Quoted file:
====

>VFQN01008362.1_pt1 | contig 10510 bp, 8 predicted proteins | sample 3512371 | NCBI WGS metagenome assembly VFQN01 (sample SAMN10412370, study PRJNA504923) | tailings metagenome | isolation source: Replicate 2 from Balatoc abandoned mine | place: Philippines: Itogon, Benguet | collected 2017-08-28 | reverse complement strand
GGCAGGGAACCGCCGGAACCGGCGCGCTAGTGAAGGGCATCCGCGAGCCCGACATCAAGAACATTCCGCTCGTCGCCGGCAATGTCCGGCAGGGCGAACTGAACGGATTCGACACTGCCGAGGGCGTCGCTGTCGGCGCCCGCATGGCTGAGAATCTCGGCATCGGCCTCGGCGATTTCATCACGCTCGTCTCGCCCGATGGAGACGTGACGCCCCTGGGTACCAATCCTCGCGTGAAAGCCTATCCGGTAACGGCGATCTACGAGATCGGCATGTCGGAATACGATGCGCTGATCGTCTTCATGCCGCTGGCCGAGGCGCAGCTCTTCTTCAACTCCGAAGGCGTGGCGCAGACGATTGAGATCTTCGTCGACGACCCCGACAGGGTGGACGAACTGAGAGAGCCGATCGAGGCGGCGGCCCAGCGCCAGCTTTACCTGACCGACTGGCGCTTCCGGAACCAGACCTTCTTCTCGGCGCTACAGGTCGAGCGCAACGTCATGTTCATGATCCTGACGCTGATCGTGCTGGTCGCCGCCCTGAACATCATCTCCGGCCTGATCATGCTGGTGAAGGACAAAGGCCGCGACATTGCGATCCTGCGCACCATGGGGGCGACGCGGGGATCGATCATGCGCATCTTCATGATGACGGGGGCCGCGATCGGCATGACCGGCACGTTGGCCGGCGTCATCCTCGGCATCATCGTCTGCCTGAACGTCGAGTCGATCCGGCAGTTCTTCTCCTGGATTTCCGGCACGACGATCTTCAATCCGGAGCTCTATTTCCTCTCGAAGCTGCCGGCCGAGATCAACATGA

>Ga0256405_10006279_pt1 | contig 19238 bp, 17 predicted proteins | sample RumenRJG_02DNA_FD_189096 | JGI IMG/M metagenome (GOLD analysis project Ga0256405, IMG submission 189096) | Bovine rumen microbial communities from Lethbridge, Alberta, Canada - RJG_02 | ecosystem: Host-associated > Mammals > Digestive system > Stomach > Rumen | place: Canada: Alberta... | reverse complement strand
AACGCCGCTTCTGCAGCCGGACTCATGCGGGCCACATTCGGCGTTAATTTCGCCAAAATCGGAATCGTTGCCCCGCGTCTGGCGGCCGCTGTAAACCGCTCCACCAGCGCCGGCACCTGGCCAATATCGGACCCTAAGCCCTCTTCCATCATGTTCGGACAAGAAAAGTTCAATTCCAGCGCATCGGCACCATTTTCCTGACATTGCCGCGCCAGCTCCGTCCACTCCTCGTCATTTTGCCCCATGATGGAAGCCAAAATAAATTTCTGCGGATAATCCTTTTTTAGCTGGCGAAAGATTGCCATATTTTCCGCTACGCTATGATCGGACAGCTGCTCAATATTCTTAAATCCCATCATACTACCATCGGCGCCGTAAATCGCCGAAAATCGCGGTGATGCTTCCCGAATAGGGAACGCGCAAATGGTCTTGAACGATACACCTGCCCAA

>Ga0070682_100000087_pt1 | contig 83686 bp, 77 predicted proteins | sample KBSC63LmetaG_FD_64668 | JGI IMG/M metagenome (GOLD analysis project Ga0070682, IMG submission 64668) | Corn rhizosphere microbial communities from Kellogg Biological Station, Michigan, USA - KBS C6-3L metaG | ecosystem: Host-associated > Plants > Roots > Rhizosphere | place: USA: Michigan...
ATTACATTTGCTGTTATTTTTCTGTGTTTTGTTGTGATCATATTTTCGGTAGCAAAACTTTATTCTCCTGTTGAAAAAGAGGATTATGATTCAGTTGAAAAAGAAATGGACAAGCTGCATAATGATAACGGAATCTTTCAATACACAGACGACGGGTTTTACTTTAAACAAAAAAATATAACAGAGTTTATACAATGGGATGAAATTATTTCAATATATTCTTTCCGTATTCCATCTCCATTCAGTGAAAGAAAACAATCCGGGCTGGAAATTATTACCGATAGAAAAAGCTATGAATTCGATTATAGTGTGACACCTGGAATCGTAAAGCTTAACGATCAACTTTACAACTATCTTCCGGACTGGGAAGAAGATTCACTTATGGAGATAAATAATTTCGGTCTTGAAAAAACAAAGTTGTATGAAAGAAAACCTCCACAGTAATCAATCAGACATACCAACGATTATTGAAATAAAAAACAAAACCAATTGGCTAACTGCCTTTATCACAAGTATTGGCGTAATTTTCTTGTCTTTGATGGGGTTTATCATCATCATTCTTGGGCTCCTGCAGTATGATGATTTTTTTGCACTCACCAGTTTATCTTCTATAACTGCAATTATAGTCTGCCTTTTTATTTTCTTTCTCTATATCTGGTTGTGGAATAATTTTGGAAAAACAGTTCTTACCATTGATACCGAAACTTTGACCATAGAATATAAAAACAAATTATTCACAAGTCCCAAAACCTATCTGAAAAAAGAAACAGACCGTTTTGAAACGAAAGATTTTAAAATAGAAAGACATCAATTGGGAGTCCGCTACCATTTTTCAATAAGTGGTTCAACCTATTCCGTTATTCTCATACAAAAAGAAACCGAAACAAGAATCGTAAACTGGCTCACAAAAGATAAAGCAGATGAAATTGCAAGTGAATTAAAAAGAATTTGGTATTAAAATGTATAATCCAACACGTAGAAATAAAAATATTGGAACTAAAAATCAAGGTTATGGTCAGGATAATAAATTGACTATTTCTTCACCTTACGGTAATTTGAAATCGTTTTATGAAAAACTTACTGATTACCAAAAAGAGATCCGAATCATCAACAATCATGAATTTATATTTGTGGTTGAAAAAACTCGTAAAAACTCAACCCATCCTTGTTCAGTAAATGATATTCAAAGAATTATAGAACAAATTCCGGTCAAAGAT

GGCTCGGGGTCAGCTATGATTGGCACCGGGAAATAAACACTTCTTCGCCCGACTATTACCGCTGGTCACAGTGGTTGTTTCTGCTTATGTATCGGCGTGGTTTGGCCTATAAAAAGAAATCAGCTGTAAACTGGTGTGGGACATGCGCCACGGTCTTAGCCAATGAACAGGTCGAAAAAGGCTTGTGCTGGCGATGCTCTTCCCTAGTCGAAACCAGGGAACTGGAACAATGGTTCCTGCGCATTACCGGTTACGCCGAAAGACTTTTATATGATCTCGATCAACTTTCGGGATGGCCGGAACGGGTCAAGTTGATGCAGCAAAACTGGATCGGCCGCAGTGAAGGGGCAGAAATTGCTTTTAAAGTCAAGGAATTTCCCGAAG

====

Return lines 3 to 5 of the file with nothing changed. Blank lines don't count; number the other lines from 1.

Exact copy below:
>Ga0256405_10006279_pt1 | contig 19238 bp, 17 predicted proteins | sample RumenRJG_02DNA_FD_189096 | JGI IMG/M metagenome (GOLD analysis project Ga0256405, IMG submission 189096) | Bovine rumen microbial communities from Lethbridge, Alberta, Canada - RJG_02 | ecosystem: Host-associated > Mammals > Digestive system > Stomach > Rumen | place: Canada: Alberta... | reverse complement strand
AACGCCGCTTCTGCAGCCGGACTCATGCGGGCCACATTCGGCGTTAATTTCGCCAAAATCGGAATCGTTGCCCCGCGTCTGGCGGCCGCTGTAAACCGCTCCACCAGCGCCGGCACCTGGCCAATATCGGACCCTAAGCCCTCTTCCATCATGTTCGGACAAGAAAAGTTCAATTCCAGCGCATCGGCACCATTTTCCTGACATTGCCGCGCCAGCTCCGTCCACTCCTCGTCATTTTGCCCCATGATGGAAGCCAAAATAAATTTCTGCGGATAATCCTTTTTTAGCTGGCGAAAGATTGCCATATTTTCCGCTACGCTATGATCGGACAGCTGCTCAATATTCTTAAATCCCATCATACTACCATCGGCGCCGTAAATCGCCGAAAATCGCGGTGATGCTTCCCGAATAGGGAACGCGCAAATGGTCTTGAACGATACACCTGCCCAA

>Ga0070682_100000087_pt1 | contig 83686 bp, 77 predicted proteins | sample KBSC63LmetaG_FD_64668 | JGI IMG/M metagenome (GOLD analysis project Ga0070682, IMG submission 64668) | Corn rhizosphere microbial communities from Kellogg Biological Station, Michigan, USA - KBS C6-3L metaG | ecosystem: Host-associated > Plants > Roots > Rhizosphere | place: USA: Michigan...